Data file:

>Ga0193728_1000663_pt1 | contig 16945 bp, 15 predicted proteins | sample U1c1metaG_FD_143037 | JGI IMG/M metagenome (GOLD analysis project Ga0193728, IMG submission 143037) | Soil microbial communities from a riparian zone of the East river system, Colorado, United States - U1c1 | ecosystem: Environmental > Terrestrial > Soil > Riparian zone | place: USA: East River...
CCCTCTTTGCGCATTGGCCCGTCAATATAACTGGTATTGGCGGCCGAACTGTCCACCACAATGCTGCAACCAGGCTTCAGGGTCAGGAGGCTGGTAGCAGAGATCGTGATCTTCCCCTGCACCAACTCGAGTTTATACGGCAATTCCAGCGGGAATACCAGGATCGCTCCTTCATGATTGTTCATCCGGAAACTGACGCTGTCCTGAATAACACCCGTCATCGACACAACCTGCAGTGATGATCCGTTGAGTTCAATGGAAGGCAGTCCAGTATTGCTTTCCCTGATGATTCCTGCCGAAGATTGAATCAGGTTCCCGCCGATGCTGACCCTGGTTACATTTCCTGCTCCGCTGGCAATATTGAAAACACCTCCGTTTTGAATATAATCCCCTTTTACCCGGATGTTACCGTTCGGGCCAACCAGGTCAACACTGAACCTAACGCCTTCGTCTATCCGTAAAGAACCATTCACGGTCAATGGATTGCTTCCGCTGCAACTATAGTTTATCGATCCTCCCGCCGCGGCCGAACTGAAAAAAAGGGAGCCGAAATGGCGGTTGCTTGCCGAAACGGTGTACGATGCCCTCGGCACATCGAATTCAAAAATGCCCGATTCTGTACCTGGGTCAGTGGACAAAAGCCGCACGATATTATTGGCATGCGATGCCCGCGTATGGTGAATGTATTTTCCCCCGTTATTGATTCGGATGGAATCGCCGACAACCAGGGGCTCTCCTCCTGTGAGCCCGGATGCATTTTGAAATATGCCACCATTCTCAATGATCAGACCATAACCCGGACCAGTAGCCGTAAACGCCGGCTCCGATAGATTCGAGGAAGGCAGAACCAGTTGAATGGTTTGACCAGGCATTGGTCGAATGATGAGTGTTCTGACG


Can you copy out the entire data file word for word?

>Ga0193728_1000663_pt1 | contig 16945 bp, 15 predicted proteins | sample U1c1metaG_FD_143037 | JGI IMG/M metagenome (GOLD analysis project Ga0193728, IMG submission 143037) | Soil microbial communities from a riparian zone of the East river system, Colorado, United States - U1c1 | ecosystem: Environmental > Terrestrial > Soil > Riparian zone | place: USA: East River...
CCCTCTTTGCGCATTGGCCCGTCAATATAACTGGTATTGGCGGCCGAACTGTCCACCACAATGCTGCAACCAGGCTTCAGGGTCAGGAGGCTGGTAGCAGAGATCGTGATCTTCCCCTGCACCAACTCGAGTTTATACGGCAATTCCAGCGGGAATACCAGGATCGCTCCTTCATGATTGTTCATCCGGAAACTGACGCTGTCCTGAATAACACCCGTCATCGACACAACCTGCAGTGATGATCCGTTGAGTTCAATGGAAGGCAGTCCAGTATTGCTTTCCCTGATGATTCCTGCCGAAGATTGAATCAGGTTCCCGCCGATGCTGACCCTGGTTACATTTCCTGCTCCGCTGGCAATATTGAAAACACCTCCGTTTTGAATATAATCCCCTTTTACCCGGATGTTACCGTTCGGGCCAACCAGGTCAACACTGAACCTAACGCCTTCGTCTATCCGTAAAGAACCATTCACGGTCAATGGATTGCTTCCGCTGCAACTATAGTTTATCGATCCTCCCGCCGCGGCCGAACTGAAAAAAAGGGAGCCGAAATGGCGGTTGCTTGCCGAAACGGTGTACGATGCCCTCGGCACATCGAATTCAAAAATGCCCGATTCTGTACCTGGGTCAGTGGACAAAAGCCGCACGATATTATTGGCATGCGATGCCCGCGTATGGTGAATGTATTTTCCCCCGTTATTGATTCGGATGGAATCGCCGACAACCAGGGGCTCTCCTCCTGTGAGCCCGGATGCATTTTGAAATATGCCACCATTCTCAATGATCAGACCATAACCCGGACCAGTAGCCGTAAACGCCGGCTCCGATAGATTCGAGGAAGGCAGAACCAGTTGAATGGTTTGACCAGGCATTGGTCGAATGATGAGTGTTCTGACG